Second Big Conversation gets underway
Twenty new members of the Sussex Youth Commission (SYC) recently held a workshop in Brighton, the aim of which was to develop their consultation and interviewing skills in preparation for 2015’s Big Conversation.
Sussex Police & Crime Commissioner, Katy Bourne, has challenged the new cohort to exceed last year’s 2000 conversations with young people across the county about their ideas and concerns on policing and crime.
Mrs Bourne said: “The new group were joined by members from the 2014 Youth Commission. Despite their own work and study commitments, Nadine, Connor, Chiz, Tanya and Doug are still giving up their time to mentor the new team. They provide a valuable link with the Independent Advisory Group (IAG) which is working with a dedicated team of Sussex Police officers on implementing last year’s recommendations. I’m delighted that they still have an appetite to make a difference, and it very rewarding to see them helping the new group widen the Big Conversation over the coming months.”
During the workshop experienced facilitators from the SHM Foundation demonstrated key interviewing skills and tips. For example, how to be more aware of positive body language; respecting personal space and why an open question can result in a more engaging and interesting answer. They also showed members how to use visual prompts such as the Youth Commission feedback card to encourage their peers to talk about their own experiences and thoughts about cyber bullying, drug and alcohol abuse, hate crime and perceptions of the police.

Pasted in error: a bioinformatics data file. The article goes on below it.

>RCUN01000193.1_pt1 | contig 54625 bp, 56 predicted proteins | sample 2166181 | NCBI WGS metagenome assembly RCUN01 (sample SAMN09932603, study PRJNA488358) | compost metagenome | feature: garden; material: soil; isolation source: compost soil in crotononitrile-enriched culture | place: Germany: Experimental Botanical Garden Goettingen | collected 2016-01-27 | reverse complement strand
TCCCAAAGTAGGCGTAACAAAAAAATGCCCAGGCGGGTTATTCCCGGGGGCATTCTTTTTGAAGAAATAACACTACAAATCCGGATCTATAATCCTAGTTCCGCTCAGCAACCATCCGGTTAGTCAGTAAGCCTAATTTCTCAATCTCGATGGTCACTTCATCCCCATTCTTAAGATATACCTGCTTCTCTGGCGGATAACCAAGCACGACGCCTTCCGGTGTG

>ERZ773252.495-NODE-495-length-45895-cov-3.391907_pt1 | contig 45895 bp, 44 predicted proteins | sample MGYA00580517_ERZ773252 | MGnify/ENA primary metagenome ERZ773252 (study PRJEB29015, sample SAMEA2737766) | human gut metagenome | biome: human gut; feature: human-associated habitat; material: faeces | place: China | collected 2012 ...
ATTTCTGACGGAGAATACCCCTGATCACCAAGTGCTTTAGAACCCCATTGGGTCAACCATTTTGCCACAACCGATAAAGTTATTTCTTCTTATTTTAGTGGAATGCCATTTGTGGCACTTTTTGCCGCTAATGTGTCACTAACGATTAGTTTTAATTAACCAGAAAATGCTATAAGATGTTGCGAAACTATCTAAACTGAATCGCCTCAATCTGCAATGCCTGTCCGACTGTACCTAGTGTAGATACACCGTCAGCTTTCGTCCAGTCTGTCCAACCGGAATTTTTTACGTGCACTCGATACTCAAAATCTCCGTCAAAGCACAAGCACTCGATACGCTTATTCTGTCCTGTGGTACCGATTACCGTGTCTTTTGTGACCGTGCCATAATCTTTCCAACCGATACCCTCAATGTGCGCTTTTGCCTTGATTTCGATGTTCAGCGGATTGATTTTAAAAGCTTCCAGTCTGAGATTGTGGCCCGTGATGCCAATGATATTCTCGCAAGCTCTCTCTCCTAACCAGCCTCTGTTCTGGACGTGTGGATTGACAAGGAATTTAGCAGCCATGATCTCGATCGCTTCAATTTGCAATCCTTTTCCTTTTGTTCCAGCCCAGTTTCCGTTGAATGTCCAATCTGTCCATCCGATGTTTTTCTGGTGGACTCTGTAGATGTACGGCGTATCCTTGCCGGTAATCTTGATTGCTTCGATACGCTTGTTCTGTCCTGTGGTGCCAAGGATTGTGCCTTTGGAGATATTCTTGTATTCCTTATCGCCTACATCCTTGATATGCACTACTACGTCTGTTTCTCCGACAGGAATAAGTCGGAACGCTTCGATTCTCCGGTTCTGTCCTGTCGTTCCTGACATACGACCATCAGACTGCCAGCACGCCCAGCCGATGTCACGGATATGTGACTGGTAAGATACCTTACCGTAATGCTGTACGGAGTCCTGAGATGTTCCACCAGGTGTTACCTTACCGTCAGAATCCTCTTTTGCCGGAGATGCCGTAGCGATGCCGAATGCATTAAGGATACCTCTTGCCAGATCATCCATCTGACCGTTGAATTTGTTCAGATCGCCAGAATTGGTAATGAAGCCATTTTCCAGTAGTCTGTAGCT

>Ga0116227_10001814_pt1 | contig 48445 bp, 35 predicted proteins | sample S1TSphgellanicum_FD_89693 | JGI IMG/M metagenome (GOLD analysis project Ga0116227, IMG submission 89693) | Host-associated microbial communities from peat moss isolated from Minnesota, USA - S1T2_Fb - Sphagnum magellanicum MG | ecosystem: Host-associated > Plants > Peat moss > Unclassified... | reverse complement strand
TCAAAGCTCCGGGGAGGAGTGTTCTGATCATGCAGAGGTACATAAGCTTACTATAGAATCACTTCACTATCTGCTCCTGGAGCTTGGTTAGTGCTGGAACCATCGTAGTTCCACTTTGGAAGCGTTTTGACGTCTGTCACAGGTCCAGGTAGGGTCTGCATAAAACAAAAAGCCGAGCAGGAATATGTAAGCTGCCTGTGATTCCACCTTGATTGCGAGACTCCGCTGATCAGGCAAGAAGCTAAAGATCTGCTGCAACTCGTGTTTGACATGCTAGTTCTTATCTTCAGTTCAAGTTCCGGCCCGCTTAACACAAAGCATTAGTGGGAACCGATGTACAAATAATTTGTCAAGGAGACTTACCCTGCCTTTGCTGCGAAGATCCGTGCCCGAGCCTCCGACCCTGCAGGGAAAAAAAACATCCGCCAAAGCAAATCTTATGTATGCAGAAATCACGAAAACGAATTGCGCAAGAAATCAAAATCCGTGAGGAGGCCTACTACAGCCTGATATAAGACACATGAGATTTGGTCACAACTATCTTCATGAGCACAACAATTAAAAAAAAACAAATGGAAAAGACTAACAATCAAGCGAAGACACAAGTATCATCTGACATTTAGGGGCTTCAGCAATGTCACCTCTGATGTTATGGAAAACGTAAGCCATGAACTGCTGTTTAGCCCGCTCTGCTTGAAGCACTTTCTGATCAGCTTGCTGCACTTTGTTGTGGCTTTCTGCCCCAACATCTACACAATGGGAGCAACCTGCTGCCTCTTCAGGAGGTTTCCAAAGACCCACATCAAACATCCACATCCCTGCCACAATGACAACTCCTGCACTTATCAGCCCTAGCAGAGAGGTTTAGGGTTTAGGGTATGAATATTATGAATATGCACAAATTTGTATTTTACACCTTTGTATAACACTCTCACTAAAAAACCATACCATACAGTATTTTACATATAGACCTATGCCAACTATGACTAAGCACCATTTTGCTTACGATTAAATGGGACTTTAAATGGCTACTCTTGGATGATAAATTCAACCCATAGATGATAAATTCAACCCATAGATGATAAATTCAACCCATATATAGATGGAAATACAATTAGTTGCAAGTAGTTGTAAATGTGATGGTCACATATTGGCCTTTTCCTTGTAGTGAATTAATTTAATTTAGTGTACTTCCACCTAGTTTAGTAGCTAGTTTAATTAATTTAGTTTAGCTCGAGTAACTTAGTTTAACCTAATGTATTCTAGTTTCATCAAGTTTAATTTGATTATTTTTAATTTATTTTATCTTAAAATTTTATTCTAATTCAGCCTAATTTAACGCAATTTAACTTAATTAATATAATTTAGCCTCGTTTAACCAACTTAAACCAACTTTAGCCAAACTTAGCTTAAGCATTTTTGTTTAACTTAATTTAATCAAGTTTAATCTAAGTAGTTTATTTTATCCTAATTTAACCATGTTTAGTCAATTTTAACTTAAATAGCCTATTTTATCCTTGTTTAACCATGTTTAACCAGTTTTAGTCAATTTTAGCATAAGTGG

Members also developed imaginative presentation proposals that they might use in the Big Conversation. These included interactive sessions to help young people understand the harmfulness of drugs and so called legal highs and developing a package of advice and help in order to prevent young offenders from re-offending. One of the more imaginative suggestions from the group looking at youth perceptions of the police was designing role-play sessions where police officers would effectively swap places with the youths they were questioning.
Commenting on the workshop, Rose Dowling, Director of Learning and Citizenship, the SHM Foundation said: “The Youth Commission members set themselves clear targets for this year’s Big Conversation, which will unlock new insights from some really important hard to reach groups, such as those in Young Offenders’ Institutions and Pupil Referral Units. We are excited to see what they uncover through these critical conversations.”